Flour Power is a bakery with a social-driven mission and trains people with special needs in baking and other occupational skills. With several years of experience of running the operations at a social enterprise restaurant that won several awards, Hiok Keat took over the reins of managing Flour Power. Bearing in mind his trainees’s different abilities and challenges, he makes it possible for them to bake perfect and crunchy cookies.
Read more to know more about Hiok Keat and his plans to create a more inclusive workplace for everyone through an interview with him.
1. Could you briefly introduce yourself and your company’s mission and vision? How long have you been in the field of running a social enterprise in the F&B Sector?
I started from Project Dignity (Dignity Kitchen), where it first started with only having 3 food stalls, which focused on work placement and job integration and even looking at people with disabilities and special needs to help them enter the F&B industry successfully. From then, we moved on to a food court with a size of 14,000 square feet in Tech View, and then to a centralised location in Serangoon Central. Over the course of 10 years, we have also won several awards.
Thus, when I took over Flour Power, my motive was to preserve and move forward with the existing business plans, where our focus was to help those with special needs. We wanted to tackle the issues regarding people with special needs who might face uncertainties and challenges when going into employment.
We are preparing to focus more on training these groups of people in the current and upcoming year, especially in the areas of mental resilience, fine and gross motor skills, which are some things that they are already lacking before they begin their vocational training.
2. Why do you think that creating pastries in a social setting will be beneficial to your workers in the future?
I think that the idea of a bakery is that one would usually only fully focus on the F&B scene. However, to me, I feel that our bakery is like a vehicle – where our employees are able to freely express themselves through creating pastries. Skill sets are also better expressed through pastries, to train their motor skills.
At the end of the day, the baked goods are also edible and a product of one’s hard work. I also feel that people with special needs are also more inclined to dabble their hands in baking and pastry-making, as a starting point to find out where their interest lies.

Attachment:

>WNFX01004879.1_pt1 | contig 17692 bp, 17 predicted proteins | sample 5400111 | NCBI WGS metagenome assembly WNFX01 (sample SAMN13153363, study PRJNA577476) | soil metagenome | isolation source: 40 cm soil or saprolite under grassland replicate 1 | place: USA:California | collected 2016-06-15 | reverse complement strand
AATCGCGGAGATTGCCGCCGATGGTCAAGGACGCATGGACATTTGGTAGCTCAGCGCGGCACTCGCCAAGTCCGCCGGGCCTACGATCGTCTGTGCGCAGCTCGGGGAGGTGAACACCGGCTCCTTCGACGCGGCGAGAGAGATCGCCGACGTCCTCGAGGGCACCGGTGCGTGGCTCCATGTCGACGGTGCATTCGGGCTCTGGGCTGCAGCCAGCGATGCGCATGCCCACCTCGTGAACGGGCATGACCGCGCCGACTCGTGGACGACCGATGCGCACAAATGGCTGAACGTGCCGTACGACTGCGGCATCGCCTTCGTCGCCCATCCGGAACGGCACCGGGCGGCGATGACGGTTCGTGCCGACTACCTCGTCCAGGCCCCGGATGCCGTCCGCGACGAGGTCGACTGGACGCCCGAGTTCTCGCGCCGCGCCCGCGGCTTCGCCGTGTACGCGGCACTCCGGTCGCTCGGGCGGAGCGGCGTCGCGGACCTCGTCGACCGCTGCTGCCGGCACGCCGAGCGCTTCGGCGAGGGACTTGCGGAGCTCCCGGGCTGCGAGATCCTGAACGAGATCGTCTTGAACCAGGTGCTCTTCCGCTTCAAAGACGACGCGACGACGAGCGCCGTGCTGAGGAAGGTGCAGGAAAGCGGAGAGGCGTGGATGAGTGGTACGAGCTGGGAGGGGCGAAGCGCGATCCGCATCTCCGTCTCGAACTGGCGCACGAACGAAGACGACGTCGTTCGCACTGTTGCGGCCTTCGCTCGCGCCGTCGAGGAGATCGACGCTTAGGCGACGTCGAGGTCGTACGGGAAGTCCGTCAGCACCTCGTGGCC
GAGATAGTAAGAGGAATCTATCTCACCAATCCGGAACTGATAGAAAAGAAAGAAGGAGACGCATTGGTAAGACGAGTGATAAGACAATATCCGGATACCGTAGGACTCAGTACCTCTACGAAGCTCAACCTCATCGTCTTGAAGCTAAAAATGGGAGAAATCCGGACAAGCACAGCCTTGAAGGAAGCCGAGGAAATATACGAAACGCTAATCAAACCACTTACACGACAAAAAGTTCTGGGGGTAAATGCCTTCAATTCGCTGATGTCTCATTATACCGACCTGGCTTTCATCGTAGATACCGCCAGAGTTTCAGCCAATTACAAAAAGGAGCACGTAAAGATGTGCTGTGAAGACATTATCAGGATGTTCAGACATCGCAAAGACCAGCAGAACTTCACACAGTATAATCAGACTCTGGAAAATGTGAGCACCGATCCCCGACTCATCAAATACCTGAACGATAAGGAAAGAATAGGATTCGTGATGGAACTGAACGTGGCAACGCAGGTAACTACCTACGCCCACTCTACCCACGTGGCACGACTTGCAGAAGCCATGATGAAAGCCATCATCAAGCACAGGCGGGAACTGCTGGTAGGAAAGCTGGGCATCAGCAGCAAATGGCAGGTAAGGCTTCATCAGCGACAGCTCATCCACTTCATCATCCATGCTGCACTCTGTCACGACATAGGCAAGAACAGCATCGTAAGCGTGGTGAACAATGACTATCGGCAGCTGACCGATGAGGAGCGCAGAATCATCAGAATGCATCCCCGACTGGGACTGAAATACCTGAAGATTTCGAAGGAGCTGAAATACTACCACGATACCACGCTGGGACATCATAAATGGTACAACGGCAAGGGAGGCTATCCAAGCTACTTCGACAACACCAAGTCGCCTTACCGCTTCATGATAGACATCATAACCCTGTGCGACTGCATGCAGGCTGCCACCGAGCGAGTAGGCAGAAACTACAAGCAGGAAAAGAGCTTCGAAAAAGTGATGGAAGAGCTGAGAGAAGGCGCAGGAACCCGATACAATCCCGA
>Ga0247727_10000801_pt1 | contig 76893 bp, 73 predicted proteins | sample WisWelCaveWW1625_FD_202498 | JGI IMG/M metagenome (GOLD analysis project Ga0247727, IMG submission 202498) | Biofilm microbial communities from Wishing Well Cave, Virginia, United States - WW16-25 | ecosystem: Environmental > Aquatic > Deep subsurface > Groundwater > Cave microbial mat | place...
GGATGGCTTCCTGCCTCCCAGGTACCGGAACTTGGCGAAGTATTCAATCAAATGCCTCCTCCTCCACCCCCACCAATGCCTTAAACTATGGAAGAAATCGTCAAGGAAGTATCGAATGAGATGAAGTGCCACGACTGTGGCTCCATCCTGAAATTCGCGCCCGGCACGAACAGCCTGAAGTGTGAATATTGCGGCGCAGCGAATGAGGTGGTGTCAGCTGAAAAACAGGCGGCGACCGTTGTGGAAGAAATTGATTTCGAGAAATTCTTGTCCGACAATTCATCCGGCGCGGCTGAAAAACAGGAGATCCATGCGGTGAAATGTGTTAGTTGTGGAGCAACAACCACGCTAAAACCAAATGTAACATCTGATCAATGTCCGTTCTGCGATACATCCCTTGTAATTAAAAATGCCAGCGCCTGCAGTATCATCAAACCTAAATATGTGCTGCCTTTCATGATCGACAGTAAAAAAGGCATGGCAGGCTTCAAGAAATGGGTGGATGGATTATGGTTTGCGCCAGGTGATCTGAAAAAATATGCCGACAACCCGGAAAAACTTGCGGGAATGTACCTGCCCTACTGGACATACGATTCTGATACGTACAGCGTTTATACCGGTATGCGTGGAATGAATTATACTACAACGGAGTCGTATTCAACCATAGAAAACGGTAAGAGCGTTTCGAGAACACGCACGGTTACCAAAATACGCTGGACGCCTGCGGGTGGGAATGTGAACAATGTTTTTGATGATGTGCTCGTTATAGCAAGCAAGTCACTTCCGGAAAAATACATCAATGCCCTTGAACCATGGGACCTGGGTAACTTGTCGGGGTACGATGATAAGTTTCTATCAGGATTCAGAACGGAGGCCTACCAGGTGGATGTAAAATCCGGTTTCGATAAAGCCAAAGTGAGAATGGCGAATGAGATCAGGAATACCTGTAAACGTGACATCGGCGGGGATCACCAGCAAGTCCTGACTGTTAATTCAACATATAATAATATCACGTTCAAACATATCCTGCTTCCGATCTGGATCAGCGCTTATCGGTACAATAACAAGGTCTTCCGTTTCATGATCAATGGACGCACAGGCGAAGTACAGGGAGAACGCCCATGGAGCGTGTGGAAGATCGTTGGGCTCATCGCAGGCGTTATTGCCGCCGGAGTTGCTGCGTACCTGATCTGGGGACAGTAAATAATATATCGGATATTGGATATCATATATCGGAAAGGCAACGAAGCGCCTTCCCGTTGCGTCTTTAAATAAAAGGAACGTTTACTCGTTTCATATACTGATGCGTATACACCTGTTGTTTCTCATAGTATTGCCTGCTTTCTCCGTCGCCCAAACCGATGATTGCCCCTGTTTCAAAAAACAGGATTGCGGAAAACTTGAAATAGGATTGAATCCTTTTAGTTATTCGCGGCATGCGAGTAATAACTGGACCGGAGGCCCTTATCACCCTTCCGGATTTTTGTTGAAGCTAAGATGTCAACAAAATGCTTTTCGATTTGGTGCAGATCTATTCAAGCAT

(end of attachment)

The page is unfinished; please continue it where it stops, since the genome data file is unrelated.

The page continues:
3. What were the biggest challenges that you have faced during your journey, and how did you manage to solve them?
The biggest challenge was that we started off right at the start of Circuit Breaker (CB) – it was something that we had to face head-on. Running a business or entrepreneurship does not really have a “correct timing”, but more of how you can actually face the challenge and manage the obstacles. We are lucky that in the past year, we have managed to survive thanks to our supporters and partners, to keep us moving forward.
4. What would you envision Flour Power to be like in time to come?
I think what we would be focusing on is how do we actually work with people with special needs across the board. It is not just limited to people with Autism, or loss of sensory such as those who are hard-of-hearing, but how we can work with different learners and even normal adults. We want to emphasise inclusivity, where we would usually lack in, as we usually think that it is very difficult to work with people with disabilities because we would usually think that more skill sets and knowledge are needed in order to interact with them.
But what we would like to do at Flour Power is to create a standard framework of understanding how people learn, regardless of whether they are disabled or not. This will enable everyone to be able to work with each other and help to ease the complexity of working with those with special needs so that their chances of getting employed can be higher. Having this framework will also allow for easier communication as a whole.
In Flour Power, we are using the Universal Design for Learning framework (UDL) so it is a very inclusive framework to work with diverse groups of learners. We are trying to also localise it for Singaporeans to better use it. The UDL framework highlights three learning points – Engagement, Representation, and Action & Expression. By integrating these three points into the UDL and adapting it to the conventional Singaporean means of learning, the standard for the UDL can be achieved.
5. What do you wish for your consumers to feel or do when they enjoy your products? How do you think that they can make an impact on society too?
At the end of the day, what we would really like our consumers to feel is that our products are of consistent quality that is nice to consume, and to judge it for the quality of the end product and not because of the people who have made it, or to do it for charity. But because the food is good, and that you genuinely want to buy it. Maintaining the consistency and quality of the goods are key, as they allow Flour Power to be sustainable while allowing the employers to be able to better themselves in order to prepare for their future employment.
Flour Power Cookies x Mini Bloom Bundle
Flour Power is offering a Mother’s Day gift that comes in cookies in three classic flavours – black sesame, oatmeal cranberry and chocolate chip. It is accompanied by a lovely mini bloom in stylishly rustic crate. Get the gift set for your mom now.